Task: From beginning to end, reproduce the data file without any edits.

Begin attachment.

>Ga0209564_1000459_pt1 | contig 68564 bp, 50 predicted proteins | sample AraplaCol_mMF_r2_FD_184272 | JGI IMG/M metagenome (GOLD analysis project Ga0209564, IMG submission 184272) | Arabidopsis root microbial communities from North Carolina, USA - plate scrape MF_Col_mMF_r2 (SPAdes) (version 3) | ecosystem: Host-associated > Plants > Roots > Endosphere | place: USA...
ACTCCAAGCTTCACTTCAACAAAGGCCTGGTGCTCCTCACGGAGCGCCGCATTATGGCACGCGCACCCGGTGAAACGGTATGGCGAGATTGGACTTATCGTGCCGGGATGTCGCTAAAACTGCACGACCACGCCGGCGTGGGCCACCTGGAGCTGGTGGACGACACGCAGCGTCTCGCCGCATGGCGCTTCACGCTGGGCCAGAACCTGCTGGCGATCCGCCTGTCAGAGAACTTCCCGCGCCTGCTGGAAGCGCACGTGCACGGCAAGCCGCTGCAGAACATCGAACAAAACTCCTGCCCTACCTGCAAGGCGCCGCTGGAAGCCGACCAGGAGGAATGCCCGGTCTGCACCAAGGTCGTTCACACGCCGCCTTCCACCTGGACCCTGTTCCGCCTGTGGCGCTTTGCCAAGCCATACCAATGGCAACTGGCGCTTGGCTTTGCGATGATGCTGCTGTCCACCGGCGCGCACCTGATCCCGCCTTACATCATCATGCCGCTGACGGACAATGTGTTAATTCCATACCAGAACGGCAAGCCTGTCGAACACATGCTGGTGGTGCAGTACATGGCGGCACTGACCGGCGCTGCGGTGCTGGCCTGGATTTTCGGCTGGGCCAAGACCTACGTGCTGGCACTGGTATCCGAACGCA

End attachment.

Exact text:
>Ga0209564_1000459_pt1 | contig 68564 bp, 50 predicted proteins | sample AraplaCol_mMF_r2_FD_184272 | JGI IMG/M metagenome (GOLD analysis project Ga0209564, IMG submission 184272) | Arabidopsis root microbial communities from North Carolina, USA - plate scrape MF_Col_mMF_r2 (SPAdes) (version 3) | ecosystem: Host-associated > Plants > Roots > Endosphere | place: USA...
ACTCCAAGCTTCACTTCAACAAAGGCCTGGTGCTCCTCACGGAGCGCCGCATTATGGCACGCGCACCCGGTGAAACGGTATGGCGAGATTGGACTTATCGTGCCGGGATGTCGCTAAAACTGCACGACCACGCCGGCGTGGGCCACCTGGAGCTGGTGGACGACACGCAGCGTCTCGCCGCATGGCGCTTCACGCTGGGCCAGAACCTGCTGGCGATCCGCCTGTCAGAGAACTTCCCGCGCCTGCTGGAAGCGCACGTGCACGGCAAGCCGCTGCAGAACATCGAACAAAACTCCTGCCCTACCTGCAAGGCGCCGCTGGAAGCCGACCAGGAGGAATGCCCGGTCTGCACCAAGGTCGTTCACACGCCGCCTTCCACCTGGACCCTGTTCCGCCTGTGGCGCTTTGCCAAGCCATACCAATGGCAACTGGCGCTTGGCTTTGCGATGATGCTGCTGTCCACCGGCGCGCACCTGATCCCGCCTTACATCATCATGCCGCTGACGGACAATGTGTTAATTCCATACCAGAACGGCAAGCCTGTCGAACACATGCTGGTGGTGCAGTACATGGCGGCACTGACCGGCGCTGCGGTGCTGGCCTGGATTTTCGGCTGGGCCAAGACCTACGTGCTGGCACTGGTATCCGAACGCA